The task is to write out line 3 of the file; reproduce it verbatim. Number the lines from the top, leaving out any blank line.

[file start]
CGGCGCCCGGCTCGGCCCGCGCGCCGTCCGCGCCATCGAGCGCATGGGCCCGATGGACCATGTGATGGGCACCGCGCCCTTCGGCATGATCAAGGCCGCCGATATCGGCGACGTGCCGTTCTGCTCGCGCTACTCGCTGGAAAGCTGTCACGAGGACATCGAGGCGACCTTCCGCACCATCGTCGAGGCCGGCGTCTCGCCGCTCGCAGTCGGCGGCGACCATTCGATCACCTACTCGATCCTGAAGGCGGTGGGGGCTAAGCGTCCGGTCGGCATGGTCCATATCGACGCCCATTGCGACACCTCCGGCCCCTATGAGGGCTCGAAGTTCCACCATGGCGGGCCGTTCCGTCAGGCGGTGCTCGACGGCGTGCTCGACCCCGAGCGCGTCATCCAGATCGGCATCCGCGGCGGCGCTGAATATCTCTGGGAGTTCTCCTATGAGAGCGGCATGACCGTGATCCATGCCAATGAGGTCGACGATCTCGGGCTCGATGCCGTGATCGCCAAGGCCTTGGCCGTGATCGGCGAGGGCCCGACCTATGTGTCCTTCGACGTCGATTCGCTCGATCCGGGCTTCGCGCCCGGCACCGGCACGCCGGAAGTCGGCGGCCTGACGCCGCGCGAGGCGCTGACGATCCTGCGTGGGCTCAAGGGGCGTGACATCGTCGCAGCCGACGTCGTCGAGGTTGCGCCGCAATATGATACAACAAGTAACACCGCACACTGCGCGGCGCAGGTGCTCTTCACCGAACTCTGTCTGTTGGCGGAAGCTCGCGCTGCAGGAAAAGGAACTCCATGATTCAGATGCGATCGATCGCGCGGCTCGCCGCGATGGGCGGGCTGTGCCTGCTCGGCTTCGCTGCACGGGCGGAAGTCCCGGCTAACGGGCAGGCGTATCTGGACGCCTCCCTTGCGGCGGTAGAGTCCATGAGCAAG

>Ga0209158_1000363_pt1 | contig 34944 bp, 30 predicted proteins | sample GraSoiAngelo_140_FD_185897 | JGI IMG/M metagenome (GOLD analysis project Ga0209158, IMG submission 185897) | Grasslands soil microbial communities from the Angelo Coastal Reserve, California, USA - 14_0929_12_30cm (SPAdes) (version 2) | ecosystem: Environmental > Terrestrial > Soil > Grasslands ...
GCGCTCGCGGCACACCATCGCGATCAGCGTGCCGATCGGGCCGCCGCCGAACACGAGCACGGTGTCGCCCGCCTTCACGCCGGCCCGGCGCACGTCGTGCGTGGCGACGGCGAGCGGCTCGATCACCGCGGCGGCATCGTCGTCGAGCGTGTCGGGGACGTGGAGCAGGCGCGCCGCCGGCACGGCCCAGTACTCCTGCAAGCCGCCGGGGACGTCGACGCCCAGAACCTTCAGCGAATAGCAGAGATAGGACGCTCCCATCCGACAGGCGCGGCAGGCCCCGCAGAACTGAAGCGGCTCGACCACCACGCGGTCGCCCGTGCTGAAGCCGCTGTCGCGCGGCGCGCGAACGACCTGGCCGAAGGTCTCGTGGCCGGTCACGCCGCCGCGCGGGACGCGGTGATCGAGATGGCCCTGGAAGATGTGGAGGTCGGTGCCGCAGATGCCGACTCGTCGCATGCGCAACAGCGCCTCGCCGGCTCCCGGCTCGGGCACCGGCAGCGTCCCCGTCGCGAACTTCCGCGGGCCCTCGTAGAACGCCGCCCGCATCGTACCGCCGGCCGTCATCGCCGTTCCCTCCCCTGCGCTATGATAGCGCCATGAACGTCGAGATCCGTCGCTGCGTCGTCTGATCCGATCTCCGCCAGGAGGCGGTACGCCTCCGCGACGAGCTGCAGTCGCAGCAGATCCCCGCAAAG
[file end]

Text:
GCGCTCGCGGCACACCATCGCGATCAGCGTGCCGATCGGGCCGCCGCCGAACACGAGCACGGTGTCGCCCGCCTTCACGCCGGCCCGGCGCACGTCGTGCGTGGCGACGGCGAGCGGCTCGATCACCGCGGCGGCATCGTCGTCGAGCGTGTCGGGGACGTGGAGCAGGCGCGCCGCCGGCACGGCCCAGTACTCCTGCAAGCCGCCGGGGACGTCGACGCCCAGAACCTTCAGCGAATAGCAGAGATAGGACGCTCCCATCCGACAGGCGCGGCAGGCCCCGCAGAACTGAAGCGGCTCGACCACCACGCGGTCGCCCGTGCTGAAGCCGCTGTCGCGCGGCGCGCGAACGACCTGGCCGAAGGTCTCGTGGCCGGTCACGCCGCCGCGCGGGACGCGGTGATCGAGATGGCCCTGGAAGATGTGGAGGTCGGTGCCGCAGATGCCGACTCGTCGCATGCGCAACAGCGCCTCGCCGGCTCCCGGCTCGGGCACCGGCAGCGTCCCCGTCGCGAACTTCCGCGGGCCCTCGTAGAACGCCGCCCGCATCGTACCGCCGGCCGTCATCGCCGTTCCCTCCCCTGCGCTATGATAGCGCCATGAACGTCGAGATCCGTCGCTGCGTCGTCTGATCCGATCTCCGCCAGGAGGCGGTACGCCTCCGCGACGAGCTGCAGTCGCAGCAGATCCCCGCAAAG